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It was not until the 1970 world championships in Columbus, Ohio that Rigert emerged as a force on the international scene. Unhappily, that was also the year that Alexeyev burst into prominence, and while Rigert was taking the bronze medal in the 82.5-kilo class Alexeyev was winning his first gold. Rigert's dominance of his weight division has never been as absolute as Alexeyev's has. In a disastrous showing at the 1972 Munich Olympics, Rigert blew all three of his snatch attempts and failed to total. Following that defeat he was inconsolable, weeping openly and banging his head against a wall. In the eight years since Columbus, however, he has won six world titles and an Olympic gold medal, while Alexeyev has been world champion eight successive times. Rigert has set 58 world records during his career, Alexeyev 80. It is little wonder that Rigert and Alexeyev seldom speak, indeed scarcely acknowledge one another's existence.
It didn't help that Rigert spent 1977 at home, suspended as a result of being involved in an altercation while traveling in Armenia. The Soviet system of discipline is often harsh but apparently efficient: a year's suspension for the first infraction, a lifetime ban from competition after the second. Rigert returned from his forced sabbatical stronger and more eager than ever.
Lounging on a hotel bed last week with a thin cigar jutting from his expressive face, Rigert talked about the connection between muscles and mind. He has a cleft in his chin that doesn't quite reach to his tonsils, and a tight-lipped smile that goes down instead of up when he says something to amuse himself. Sometimes he fingers the gaudy blue ring tattoo above the knuckle on the ring finger of his left hand.
"The weight cannot be feared," he said. "It must fear you. Many lifters—many strong lifters—fear the weights. If the weights resist them, they yield to the resistance without a struggle. Big muscles, great strength, but no gold medals. Timidity is a great disadvantage in heavy athletics. When you are alone with a great weight, you must be very, very brave. Many men are brave when they are with other men, but timid when they are alone."
When the time finally came for him to be brave last week, Rigert never faltered. His only competition in the 100-kilogram class was his 21-year-old teammate Sergei Arakelov. Rigert came into the competition weighing 208 pounds, Arakelov 220, a disadvantage for Rigert except in the event of a tie, in which case the championship would go to the man with the lower body weight.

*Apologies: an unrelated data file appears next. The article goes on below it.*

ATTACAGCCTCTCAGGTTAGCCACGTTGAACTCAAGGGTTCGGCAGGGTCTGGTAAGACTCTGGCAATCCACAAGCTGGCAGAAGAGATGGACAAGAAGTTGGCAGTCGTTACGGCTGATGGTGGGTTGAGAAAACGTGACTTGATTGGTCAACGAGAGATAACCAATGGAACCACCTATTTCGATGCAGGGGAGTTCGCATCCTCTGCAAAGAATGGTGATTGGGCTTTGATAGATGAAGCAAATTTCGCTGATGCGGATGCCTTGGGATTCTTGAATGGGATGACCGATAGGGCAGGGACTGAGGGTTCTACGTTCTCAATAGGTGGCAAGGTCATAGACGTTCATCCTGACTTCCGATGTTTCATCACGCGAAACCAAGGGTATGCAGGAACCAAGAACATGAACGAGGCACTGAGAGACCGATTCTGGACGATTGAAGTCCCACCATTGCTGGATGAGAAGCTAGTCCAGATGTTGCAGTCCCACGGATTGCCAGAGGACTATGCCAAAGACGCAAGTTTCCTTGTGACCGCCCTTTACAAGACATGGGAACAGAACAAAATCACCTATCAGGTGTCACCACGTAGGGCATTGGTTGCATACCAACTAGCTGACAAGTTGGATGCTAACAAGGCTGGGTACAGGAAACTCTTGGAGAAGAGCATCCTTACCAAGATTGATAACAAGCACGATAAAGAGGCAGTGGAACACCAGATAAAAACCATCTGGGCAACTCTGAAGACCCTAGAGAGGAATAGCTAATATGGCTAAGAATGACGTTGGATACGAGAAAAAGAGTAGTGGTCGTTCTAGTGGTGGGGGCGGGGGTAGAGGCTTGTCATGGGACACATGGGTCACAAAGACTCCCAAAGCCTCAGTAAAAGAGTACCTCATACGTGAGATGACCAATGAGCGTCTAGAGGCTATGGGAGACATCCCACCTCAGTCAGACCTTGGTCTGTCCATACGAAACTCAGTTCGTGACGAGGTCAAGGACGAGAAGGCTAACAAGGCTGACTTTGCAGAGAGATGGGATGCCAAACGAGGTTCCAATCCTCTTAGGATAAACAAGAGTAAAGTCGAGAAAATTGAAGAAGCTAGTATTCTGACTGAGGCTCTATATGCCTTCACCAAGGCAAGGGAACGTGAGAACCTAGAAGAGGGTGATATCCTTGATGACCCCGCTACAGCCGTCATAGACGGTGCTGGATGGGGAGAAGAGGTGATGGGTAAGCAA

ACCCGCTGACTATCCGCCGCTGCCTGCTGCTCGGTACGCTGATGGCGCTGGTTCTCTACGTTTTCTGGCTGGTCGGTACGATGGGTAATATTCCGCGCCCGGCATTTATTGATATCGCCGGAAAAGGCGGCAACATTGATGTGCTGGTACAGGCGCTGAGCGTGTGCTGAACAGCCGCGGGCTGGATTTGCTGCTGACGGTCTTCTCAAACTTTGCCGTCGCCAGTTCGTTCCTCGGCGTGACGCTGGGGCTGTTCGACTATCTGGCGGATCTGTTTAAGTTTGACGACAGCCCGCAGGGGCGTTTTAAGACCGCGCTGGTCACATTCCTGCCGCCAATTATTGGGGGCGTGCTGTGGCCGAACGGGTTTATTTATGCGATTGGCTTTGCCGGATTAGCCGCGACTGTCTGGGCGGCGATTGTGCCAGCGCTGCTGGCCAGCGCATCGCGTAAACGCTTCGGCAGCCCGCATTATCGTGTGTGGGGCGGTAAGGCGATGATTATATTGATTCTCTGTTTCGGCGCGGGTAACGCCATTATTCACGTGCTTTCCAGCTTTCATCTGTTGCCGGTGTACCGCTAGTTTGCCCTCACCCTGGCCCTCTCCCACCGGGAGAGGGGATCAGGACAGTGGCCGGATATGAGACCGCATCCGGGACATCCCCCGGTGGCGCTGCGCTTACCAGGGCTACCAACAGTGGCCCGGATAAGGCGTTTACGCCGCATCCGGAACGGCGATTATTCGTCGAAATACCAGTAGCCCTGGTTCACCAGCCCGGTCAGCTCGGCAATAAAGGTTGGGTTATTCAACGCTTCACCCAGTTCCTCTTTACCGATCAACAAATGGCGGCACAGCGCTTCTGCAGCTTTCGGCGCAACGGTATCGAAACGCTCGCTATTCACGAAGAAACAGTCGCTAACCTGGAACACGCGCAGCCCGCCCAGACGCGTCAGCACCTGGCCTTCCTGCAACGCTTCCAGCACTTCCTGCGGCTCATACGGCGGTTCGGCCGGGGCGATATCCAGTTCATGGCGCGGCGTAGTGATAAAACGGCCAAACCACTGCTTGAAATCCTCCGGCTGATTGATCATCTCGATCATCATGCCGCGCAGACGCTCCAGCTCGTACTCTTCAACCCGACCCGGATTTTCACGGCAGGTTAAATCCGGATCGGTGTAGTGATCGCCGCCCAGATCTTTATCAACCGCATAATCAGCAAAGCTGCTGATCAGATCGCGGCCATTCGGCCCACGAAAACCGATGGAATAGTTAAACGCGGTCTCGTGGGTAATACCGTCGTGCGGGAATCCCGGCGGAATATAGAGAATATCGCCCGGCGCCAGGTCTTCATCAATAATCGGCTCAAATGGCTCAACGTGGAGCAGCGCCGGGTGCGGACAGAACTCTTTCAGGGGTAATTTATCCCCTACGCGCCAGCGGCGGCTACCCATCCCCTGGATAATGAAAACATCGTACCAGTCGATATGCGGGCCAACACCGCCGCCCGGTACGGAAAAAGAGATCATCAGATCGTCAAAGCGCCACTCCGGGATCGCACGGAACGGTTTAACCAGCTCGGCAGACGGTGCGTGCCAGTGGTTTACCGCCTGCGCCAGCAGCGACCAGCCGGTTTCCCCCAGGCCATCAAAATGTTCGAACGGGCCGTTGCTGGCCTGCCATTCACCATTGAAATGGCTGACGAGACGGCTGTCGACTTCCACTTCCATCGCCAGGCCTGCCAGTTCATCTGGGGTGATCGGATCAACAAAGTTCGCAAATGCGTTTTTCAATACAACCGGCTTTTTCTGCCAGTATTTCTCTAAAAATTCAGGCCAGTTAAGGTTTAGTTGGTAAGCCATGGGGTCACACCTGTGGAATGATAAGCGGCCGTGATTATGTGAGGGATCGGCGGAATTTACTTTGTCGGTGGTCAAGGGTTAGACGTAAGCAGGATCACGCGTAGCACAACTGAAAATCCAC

Arakelov snatched the bar successfully at 165 kilos (363 pounds); Rigert countered with 170 kilos (374� pounds). Then Arakelov succeeded at 172.5 kilos, and Rigert, instead of moving up to 175 kilos, made his second and third attempts at 177.5. Both times he failed, giving Arakelov a 2.5-kilogram edge as they entered the clean-and-jerk lifts.
Again both men were successful on their first attempts, jerking 210 kilograms (462� pounds). They both missed at 217.5 kilograms (479� pounds), thus making the third lift decisive for both men. When Arakelov tried again with 217.5 kilograms and made it, Rigert was forced to lift 220 (485 pounds) to tie Arakelov in the total and win the title by virtue of being the lighter man. Preening like some 200-pound swan as he paced back and forth across the platform, Rigert spread his arms for a moment, then stepped to the bar and cleaned it easily to his chest. For five seconds he held the bar there, expelling the air from his lungs sharply upward so that each time he did it his hair rose and fell. Then, finally, he pumped the great weight over his head and held it there while a smile played with the corners of his mouth. He had won.